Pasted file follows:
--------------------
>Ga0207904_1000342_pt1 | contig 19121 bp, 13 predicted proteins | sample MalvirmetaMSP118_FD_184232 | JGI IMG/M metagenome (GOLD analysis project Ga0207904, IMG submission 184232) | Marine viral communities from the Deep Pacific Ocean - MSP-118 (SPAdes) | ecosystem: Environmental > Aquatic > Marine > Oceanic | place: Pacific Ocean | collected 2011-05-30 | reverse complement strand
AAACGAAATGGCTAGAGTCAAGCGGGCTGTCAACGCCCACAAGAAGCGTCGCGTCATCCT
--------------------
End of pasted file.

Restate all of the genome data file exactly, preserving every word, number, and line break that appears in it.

>Ga0207904_1000342_pt1 | contig 19121 bp, 13 predicted proteins | sample MalvirmetaMSP118_FD_184232 | JGI IMG/M metagenome (GOLD analysis project Ga0207904, IMG submission 184232) | Marine viral communities from the Deep Pacific Ocean - MSP-118 (SPAdes) | ecosystem: Environmental > Aquatic > Marine > Oceanic | place: Pacific Ocean | collected 2011-05-30 | reverse complement strand
AAACGAAATGGCTAGAGTCAAGCGGGCTGTCAACGCCCACAAGAAGCGTCGCGTCATCCT